County of Madera v. Jacobson (1987)

Annotate this Case
[No. F007310. Court of Appeals of California, Fifth Appellate District. August 27, 1987.]

COUNTY OF MADERA, Plaintiff and Respondent, v. ROBERT O. JACOBSON, Defendant and Appellant

[Opinion certified for partial publication.]

(Opinion by The Court.)

COUNSEL

Nancy Marsh, under appointment by the Court of Appeal, for Defendant and Appellant.

David D. Minier, District Attorney, and Roger L. Wayne, Deputy District Attorney, for Plaintiff and Respondent.

OPINION

THE COURT.

Appellant Robert Olin Jacobson appeals from the June 9, 1986, judgment entered following a May 23, 1986, court trial at which he was found to be the father of J. S., born out of wedlock to Doris B. on June 12, 1982.

The action under review was initiated by the District Attorney of Madera County pursuant to his obligation to enforce the support obligations of parents, determine paternity, and seek reimbursement of funds expended as aid to families with dependent children (AFDC). (Welf. & Inst. Code, §§ 11475-11489.) In addition to resolving the paternity issue, the court ordered appellant to reimburse the county $5,750 for AFDC rendered by the county for support of J. S., at the rate of $50 per month, and to pay $250 per month prospectively for the support and maintenance of the minor. (Welf. & Inst. Code, § 11350.)

I

Applicability of Wende Review

Appellant's appointed appellate counsel has filed an opening brief which summarizes the material facts, with citations to the record. Counsel states [194 Cal. App. 3d 571] that she has been unable to find any arguable appellate issues and asks this court to independently review the record pursuant to People v. Wende (1979) 25 Cal. 3d 436 [158 Cal. Rptr. 839, 600 P.2d 1071]. fn. 1 In People v. Wende, at pages 440-442, the California Supreme Court directed the Courts of Appeal to review the entire record whenever appointed counsel for an indigent criminal defendant submits a brief which raises no specific issues or describes the appeal as frivolous.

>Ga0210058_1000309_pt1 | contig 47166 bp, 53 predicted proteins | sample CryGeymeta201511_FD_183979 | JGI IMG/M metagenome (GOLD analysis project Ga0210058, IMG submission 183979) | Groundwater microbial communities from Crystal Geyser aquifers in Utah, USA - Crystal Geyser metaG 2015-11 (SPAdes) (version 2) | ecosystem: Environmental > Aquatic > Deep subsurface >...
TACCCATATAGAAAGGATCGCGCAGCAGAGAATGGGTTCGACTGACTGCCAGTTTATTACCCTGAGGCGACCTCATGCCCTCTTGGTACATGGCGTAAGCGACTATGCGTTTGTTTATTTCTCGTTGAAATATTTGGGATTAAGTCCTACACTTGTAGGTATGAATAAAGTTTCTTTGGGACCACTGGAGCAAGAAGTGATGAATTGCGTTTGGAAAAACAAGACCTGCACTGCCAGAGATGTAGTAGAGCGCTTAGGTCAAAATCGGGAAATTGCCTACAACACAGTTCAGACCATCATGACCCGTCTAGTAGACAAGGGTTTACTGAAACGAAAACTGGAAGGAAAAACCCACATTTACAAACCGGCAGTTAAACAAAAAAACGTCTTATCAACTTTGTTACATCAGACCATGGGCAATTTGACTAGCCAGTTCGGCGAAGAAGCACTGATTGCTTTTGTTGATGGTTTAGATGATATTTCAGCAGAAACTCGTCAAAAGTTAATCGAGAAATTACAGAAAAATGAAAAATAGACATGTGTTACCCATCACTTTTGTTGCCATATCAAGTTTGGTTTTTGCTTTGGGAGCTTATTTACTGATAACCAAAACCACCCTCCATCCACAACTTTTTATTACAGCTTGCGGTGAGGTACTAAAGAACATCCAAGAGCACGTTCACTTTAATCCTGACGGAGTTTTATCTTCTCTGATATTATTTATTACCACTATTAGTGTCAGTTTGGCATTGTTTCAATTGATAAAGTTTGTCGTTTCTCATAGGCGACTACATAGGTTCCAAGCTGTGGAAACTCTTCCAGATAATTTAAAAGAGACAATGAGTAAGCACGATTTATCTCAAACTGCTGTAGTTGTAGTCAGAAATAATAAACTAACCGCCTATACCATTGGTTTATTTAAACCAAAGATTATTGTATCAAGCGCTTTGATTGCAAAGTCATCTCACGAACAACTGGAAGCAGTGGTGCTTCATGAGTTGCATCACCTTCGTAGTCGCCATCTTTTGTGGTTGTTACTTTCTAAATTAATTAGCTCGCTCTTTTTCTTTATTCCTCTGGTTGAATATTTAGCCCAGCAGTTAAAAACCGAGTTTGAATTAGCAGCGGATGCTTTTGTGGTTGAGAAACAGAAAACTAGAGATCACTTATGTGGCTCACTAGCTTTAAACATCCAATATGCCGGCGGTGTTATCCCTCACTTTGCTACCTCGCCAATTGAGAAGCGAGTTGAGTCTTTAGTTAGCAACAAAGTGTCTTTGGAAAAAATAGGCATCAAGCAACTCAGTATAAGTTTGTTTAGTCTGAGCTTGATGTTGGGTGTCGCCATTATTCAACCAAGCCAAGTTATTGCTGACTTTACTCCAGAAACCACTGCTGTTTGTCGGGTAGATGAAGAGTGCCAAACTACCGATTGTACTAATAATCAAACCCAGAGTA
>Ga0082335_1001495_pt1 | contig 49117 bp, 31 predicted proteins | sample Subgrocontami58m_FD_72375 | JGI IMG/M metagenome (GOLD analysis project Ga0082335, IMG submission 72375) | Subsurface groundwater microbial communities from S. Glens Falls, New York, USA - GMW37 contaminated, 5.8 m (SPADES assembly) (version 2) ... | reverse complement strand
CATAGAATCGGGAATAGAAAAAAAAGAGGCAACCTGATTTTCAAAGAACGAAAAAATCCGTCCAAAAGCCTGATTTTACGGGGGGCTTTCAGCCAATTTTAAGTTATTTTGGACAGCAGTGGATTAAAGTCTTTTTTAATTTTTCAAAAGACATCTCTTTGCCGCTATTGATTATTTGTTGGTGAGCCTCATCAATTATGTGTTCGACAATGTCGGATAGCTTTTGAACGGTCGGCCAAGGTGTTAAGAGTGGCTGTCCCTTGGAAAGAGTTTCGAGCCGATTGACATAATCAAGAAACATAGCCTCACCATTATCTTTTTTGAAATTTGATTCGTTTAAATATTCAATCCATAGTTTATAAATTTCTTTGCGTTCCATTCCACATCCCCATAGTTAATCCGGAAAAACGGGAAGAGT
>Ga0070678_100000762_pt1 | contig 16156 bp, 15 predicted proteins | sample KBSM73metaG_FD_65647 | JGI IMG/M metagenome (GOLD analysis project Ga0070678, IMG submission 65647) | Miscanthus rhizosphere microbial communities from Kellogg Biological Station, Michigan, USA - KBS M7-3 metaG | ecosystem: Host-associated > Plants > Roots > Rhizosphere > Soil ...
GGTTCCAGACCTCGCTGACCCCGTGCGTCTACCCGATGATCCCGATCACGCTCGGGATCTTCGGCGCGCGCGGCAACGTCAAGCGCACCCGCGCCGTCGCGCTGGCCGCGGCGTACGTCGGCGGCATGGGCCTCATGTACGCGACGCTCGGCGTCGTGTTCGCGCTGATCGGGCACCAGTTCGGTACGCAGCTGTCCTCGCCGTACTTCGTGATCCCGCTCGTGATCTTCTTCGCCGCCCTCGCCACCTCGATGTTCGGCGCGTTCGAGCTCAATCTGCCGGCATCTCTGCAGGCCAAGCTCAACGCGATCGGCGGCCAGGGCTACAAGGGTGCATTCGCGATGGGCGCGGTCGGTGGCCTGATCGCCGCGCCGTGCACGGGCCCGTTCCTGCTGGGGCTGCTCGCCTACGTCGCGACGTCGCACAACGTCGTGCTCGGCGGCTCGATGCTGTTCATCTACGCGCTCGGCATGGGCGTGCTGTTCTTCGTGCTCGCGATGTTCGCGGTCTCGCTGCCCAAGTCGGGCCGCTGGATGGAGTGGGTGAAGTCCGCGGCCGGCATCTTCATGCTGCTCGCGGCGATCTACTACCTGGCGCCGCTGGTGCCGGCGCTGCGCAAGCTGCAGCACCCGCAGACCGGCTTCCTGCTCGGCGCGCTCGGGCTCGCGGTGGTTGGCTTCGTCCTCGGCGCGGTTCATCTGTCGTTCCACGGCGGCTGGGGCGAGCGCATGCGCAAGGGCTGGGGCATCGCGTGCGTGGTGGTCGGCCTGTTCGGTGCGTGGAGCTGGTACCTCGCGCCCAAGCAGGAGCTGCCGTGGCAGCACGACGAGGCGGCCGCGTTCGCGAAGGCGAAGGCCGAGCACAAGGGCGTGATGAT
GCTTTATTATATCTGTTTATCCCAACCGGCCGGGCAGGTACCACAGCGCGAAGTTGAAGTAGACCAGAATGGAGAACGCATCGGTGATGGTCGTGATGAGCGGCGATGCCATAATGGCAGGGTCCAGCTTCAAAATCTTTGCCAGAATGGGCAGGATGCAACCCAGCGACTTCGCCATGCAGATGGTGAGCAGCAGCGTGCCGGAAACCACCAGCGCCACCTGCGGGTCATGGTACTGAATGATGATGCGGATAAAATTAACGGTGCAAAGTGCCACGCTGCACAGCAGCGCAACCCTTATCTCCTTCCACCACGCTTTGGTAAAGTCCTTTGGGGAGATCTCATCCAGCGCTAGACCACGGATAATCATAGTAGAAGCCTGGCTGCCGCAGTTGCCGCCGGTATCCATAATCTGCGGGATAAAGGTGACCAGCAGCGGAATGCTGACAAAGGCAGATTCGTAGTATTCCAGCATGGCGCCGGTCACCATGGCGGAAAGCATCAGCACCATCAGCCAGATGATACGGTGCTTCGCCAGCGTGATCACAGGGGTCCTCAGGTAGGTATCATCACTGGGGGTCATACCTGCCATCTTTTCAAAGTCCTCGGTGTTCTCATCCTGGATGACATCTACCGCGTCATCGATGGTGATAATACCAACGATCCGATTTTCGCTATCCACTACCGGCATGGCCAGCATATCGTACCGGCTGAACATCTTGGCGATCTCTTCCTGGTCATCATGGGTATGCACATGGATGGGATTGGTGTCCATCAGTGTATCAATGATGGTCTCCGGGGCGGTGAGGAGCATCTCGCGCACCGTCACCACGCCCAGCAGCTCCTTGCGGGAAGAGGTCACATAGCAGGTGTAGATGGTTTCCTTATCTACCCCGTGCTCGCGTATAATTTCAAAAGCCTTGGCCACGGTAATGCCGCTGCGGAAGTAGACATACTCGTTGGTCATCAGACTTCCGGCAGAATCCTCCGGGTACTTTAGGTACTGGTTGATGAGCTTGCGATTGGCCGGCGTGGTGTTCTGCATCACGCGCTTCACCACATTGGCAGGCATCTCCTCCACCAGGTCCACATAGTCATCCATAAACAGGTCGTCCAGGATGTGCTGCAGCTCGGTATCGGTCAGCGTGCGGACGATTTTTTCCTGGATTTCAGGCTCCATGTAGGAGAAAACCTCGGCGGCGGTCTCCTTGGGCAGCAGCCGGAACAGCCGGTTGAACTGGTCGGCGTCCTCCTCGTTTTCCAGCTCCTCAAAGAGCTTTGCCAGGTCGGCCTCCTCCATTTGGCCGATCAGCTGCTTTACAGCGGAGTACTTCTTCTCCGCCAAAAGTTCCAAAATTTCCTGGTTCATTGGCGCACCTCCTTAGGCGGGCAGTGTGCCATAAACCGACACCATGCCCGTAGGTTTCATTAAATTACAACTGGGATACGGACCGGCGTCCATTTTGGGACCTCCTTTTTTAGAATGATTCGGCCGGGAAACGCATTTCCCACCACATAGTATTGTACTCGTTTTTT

Counsel acknowledges that her research fails to disclose any case authority for applying Wende to an appeal in a paternity action, but submits that the same principles which led to the application of Wende in other civil contexts (see, e.g., Conservatorship of Besoyan (1986) 181 Cal. App. 3d 34, 38 [226 Cal. Rptr. 196] [proceeding to impose a Lanterman-Petris-Short (LPS) conservatorship (Welf. & Inst. Code, § 5350) upon a person who is determined to be gravely disabled (Welf. & Inst. Code, § 5008, subd. (h)(1))]; In re Joyleaf W. (1984) 150 Cal. App. 3d 865, 868-869 [198 Cal. Rptr. 114] [proceeding to terminate parental care and control (Civ. Code, § 232)]; In re Brian B. (1983) 141 Cal. App. 3d 397, 398 [190 Cal. Rptr. 153] [proceeding to declare a minor a dependent child of the juvenile court (Welf. & Inst. Code, § 300)]) should apply here.

In In re Brian B., supra, 141 Cal. App. 3d 397, the Fourth District, Division One, extended Wende review to a parent's appeal from an order continuing her child as a dependent child of the court. In declining to limit Wende to criminal proceedings, the court reasoned: "Parents in dependent children proceedings under Welfare and Institutions Code section 300 are entitled to the appointment of counsel (Welf. & Inst. Code, § 317). That constitutes a legislative recognition of the strong fundamental rights involved when the People separate a child from his parents. We find no valid reason to accord a parent in that situation a lesser degree of review than is accorded a criminal defendant. While the court deciding In re Jessie H. (1981) 126 Cal. App. 3d 1048 ..., did not address the specific issue here involved, the fact that it dealt with a dependency proceeding by utilizing a Wende review implicitly recognizes the availability of that review by an appellate court." (Id. at pp. 398-399.)